Day in History 24 October – Jackie Robinson – Gene Roddenberry – Rosa Parks

On this day in 1972, Baseball Hall of Famer, a man of courage, the man who broke baseball’s color line, Jackie Robinson died in Stamford, Connecticut at the age of 53.  Born Jack Roosevelt Robinson on 31 January 1919 in Cairo, Georgia.  He made his debut with the Brooklyn Dodgers in 1947.  World Series Champion 1955, recipient of the inaugural MLB Rookie of the Year Award, six-time All-Star, National League MVP 1949, posthumously awarded the Presidential Medal of Freedom and the Congressional Gold Medal.  A hero for all people.  I own a number 42 replica Dodger’s jersey.  The Final Footprint –  Robinson is interred in the Robinson Family Private Estate in Cypress Hills Cemetery in Brooklyn.

Robinson Estate

The estate is marked by a large upright granite marker inscribed with ROBINSON and this quote from him; “A LIFE IS NOT IMPORTANT EXCEPT IN THE IMPACT IT HAS ON OTHER LIVES.”  He is interred between his mother-in-law and his son, Jackie Jr.  Other notable final footprints at Cypress Hills; Eubie Blake and Mae West.

Gene_roddenberry_1976On this day in 1991 United States Army Air Forces veteran, screenwriter, producer, futurist, Gene Roddenberry died from cardiopulmonary arrest in Santa Monica, California at the age of 70.  Born Eugene Wesley Roddenberry on 19 August 1921 in El Paso, Texas.  Perhaps best known for creating the original Star Trek television series and thus the Star Trek science fiction franchise.  In 1964, Roddenberry created Star Trek, which premiered in 1966 and ran for three seasons before being canceled.  Syndication of Star Trek led to increasing popularity, and Roddenberry continued to create, produce and consult on the Star Trek films and the television series Star Trek: The Next Generation until his death.  In 1985 he became the first TV writer with a star on the Hollywood Walk of Fame and he was later inducted by both the Science Fiction Hall of Fame and the Academy of Television Arts & Sciences Hall of Fame.  The Star Trek franchise created has produced story material for almost five decades; resulting in six television series consisting of 726 episodes, and twelve feature films, so far.  Additionally, the popularity of the Star Trek universe and films inspired the parody/homage/cult film Galaxy Quest in 1999, as well as many books, video games and fan films set in the various “eras” of the Star Trek universe.  Roddenberry married Eileen Rexroat (1942 – 1969 divorce).  During the 1960s, Roddenberry reportedly had affairs with Nichelle Nichols (who played Lt. Uhura on the original series) and Majel Barrett (who played Nurse Christine Chapel in the original series, Lwaxana Troi on Star Trek: The Next Generation and Star Trek: Deep Space Nine, and the voice of most onboard computer interfaces throughout the series).  Roddenberry married Barrett in Japan in a traditional Shinto ceremony on 6 August 1969.  They remained married until his death.  The Final Footprint – Roddenberry was cremated.  After his death, Star Trek: The Next Generation aired a two-part episode of season five, called “Unification”, which featured a dedication to Roddenberry.  In 1992, a portion of Roddenberry’s ashes flew and returned to earth on the Space Shuttle Columbia mission STS-52.  On 21 April 21 1997, a Celestis spacecraft — carrying portions of the cremated remains of Roddenberry, of Timothy Leary and of 22 other individuals — was launched into Earth orbit aboard a Pegasus XL rocket from near the Canary Islands.  On 20 May 2002, the spacecraft’s orbit deteriorated and it disintegrated in the atmosphere.  Another flight to launch more of his ashes into deep space along with those of Barrett, who died in 2008, is planned for launch at a late date.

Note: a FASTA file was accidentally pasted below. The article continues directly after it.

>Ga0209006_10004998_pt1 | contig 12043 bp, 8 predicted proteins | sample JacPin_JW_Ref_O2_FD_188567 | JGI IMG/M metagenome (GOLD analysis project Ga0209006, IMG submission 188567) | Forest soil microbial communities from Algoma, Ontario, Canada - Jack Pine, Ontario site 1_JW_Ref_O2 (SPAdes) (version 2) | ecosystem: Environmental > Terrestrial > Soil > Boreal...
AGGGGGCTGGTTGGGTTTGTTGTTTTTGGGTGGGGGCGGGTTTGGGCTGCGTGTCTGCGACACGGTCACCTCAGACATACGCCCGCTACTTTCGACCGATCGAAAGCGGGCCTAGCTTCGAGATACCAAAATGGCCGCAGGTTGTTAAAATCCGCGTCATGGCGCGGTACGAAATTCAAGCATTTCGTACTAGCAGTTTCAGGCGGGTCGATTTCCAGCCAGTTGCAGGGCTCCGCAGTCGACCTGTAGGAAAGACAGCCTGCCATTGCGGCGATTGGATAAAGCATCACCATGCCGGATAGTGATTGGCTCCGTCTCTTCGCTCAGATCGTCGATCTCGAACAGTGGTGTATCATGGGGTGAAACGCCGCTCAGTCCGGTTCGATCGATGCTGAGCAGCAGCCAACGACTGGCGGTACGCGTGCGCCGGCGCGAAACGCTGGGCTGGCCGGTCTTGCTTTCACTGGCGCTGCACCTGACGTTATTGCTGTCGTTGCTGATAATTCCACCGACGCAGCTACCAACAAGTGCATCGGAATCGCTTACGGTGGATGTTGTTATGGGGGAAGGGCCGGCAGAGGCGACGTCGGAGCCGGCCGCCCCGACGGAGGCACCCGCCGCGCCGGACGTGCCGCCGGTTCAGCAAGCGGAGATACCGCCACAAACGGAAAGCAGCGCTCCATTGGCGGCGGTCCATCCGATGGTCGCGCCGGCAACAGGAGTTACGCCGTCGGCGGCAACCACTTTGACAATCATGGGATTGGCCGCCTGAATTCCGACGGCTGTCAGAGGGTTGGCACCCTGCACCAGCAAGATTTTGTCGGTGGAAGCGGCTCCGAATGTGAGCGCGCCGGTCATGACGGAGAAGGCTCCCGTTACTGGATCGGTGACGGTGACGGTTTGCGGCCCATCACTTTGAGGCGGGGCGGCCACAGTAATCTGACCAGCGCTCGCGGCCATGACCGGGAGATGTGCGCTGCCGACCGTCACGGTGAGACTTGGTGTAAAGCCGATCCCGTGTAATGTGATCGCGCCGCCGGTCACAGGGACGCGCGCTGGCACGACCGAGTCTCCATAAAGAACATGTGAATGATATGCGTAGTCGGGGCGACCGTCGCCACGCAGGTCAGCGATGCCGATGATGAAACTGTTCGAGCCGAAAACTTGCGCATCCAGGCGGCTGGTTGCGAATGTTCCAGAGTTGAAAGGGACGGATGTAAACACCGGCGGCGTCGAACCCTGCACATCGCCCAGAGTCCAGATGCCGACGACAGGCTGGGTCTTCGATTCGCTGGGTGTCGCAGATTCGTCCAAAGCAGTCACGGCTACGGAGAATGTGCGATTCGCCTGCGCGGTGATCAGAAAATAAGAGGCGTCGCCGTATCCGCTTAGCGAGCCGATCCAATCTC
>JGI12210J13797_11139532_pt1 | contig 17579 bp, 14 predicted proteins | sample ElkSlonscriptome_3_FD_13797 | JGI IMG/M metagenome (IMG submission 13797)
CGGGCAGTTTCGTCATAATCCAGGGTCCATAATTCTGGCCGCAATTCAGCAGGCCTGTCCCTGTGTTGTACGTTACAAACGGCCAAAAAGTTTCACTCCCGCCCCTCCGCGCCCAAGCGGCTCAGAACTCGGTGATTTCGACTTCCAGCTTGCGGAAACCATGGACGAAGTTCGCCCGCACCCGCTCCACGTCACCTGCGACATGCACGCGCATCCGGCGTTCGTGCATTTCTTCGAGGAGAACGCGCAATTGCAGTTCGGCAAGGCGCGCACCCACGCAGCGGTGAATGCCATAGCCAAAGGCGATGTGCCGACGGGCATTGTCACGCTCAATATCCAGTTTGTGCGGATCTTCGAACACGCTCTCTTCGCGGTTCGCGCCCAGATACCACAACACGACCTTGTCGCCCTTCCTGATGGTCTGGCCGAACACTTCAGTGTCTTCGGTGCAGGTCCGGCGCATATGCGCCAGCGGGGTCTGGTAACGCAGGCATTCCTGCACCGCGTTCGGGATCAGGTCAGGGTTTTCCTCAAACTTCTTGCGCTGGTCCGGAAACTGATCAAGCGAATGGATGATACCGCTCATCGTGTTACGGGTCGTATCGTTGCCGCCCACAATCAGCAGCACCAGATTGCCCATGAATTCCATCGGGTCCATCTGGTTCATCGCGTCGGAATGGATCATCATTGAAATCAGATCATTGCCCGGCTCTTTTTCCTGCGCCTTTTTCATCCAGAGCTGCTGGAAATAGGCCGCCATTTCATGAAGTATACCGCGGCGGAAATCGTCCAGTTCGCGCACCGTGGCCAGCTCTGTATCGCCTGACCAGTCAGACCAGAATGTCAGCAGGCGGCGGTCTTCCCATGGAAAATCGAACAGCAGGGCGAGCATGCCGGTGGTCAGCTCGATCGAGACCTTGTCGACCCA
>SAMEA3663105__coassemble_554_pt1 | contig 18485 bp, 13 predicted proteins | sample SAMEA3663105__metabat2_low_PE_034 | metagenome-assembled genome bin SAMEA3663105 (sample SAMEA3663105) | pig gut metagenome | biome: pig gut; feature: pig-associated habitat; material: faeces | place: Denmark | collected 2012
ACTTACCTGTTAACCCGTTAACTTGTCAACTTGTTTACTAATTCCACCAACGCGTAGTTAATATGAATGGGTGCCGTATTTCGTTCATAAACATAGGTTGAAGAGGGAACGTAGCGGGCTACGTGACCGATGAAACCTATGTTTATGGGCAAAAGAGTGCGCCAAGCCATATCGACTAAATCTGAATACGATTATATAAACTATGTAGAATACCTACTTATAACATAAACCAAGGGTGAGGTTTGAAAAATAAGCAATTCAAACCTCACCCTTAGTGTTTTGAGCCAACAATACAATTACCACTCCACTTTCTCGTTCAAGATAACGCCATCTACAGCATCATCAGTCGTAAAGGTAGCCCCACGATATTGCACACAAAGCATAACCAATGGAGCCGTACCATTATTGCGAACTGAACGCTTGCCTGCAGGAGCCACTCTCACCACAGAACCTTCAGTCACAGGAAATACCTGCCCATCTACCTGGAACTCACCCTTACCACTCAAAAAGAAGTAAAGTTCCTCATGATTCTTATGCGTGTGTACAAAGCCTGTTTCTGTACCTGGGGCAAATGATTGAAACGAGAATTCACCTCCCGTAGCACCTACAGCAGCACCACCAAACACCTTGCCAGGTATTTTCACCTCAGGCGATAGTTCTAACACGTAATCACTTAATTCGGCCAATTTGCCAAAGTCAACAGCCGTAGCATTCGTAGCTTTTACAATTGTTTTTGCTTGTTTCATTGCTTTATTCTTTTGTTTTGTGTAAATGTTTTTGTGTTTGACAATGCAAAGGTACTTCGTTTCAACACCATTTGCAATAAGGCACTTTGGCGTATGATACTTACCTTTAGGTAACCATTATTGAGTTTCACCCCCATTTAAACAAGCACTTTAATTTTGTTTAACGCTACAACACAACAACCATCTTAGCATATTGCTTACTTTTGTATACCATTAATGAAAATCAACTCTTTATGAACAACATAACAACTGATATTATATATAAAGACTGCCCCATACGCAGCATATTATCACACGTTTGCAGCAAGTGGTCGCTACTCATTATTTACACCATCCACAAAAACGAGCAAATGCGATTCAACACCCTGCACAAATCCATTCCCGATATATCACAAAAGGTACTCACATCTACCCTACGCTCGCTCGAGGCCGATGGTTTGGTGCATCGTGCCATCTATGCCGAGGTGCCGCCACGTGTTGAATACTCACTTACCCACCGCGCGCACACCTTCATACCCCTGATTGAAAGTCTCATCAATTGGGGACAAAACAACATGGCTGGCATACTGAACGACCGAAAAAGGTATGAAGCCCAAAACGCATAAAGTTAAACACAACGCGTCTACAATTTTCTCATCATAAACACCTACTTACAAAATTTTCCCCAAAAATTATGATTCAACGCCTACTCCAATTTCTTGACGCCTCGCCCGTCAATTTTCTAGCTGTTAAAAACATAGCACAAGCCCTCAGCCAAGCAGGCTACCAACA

RosaparksOn this day in 2005, civil rights activist, “the first lady of civil rights” and “the mother of the freedom movement”, Rosa Parks died in her apartment on the east side of Detroit at the age of 92.  Born Rosa Louise McCauley in Tuskegee, Alabama, on 4 February 4 1913.  On 1 December 1955, in Montgomery, Alabama, Parks refused to obey bus driver James F. Blake’s order that she give up her seat in the colored section to a white passenger, after the white section was filled.  Parks’ act of defiance and the Montgomery Bus Boycott became important symbols of the modern Civil Rights Movement.  She became an international icon of resistance to racial segregation.  Parks organized and collaborated with civil rights leaders, including Martin Luther King, Jr., a new minister in town who gained national prominence in the civil rights movement.  Parks received national recognition, including the NAACP’s 1979 Spingarn Medal, the Presidential Medal of Freedom, and the Congressional Gold Medal.  The Final Footprint – City officials in Montgomery and Detroit announced on 27 October 2005, that the front seats of their city buses would be reserved with black ribbons in honor of Parks until her funeral.  Parks’ casket was flown to Montgomery and taken in a horse-drawn hearse to the St. Paul African Methodist Episcopal (AME) church, where she lay in repose at the altar on 29 October 2005, dressed in the uniform of a church deaconess.  A memorial service was held there the following morning.  One of the speakers, United States Secretary of State Condoleezza Rice, said that if it had not been for Parks, she would probably have never become the Secretary of State.  In the evening the casket was transported to Washington, D.C. and transported by a bus similar to the one in which she made her protest, to lie in honor in the rotunda of the U.S. Capitol.  Since the founding in 1852 of the practice of lying in state in the rotunda, Parks was the 31st person, the first American who had not been a U.S. government official, and the second private person (after the French planner Pierre L’Enfant) to be honored in this way.  She was the first woman and the second black person to lie in state in the Capitol.  An estimated 50,000 people viewed the casket there, and the event was broadcast on television on October 31, 2005.  A memorial service was held that afternoon at Metropolitan AME Church in Washington, DC.  With her body and casket returned to Detroit, for two days, Parks lay in repose at the Charles H. Wright Museum of African American History.  Her funeral service was seven hours long and was held on 2 November 2005, at the Greater Grace Temple Church in Detroit.  After the service, an honor guard from the Michigan National Guard laid the U.S. flag over the casket and carried it to a horse-drawn hearse, which was intended to carry it, in daylight, to the cemetery.  As the hearse passed the thousands of people who were viewing the procession, many clapped and cheered loudly and released white balloons.  Parks was entombed between her husband and mother at Detroit’s Woodlawn Cemetery in the chapel’s mausoleum.  The chapel was renamed the Rosa L. Parks Freedom Chapel in her honor.  When Parks died, her fame was such that ESPN noted her death on the “Bottom Line,” its on-screen ticker, on all of its networks.  Her birthday, February 4, and the day she was arrested, December 1, have both become Rosa Parks Day, commemorated in the U.S. states of California and Ohio.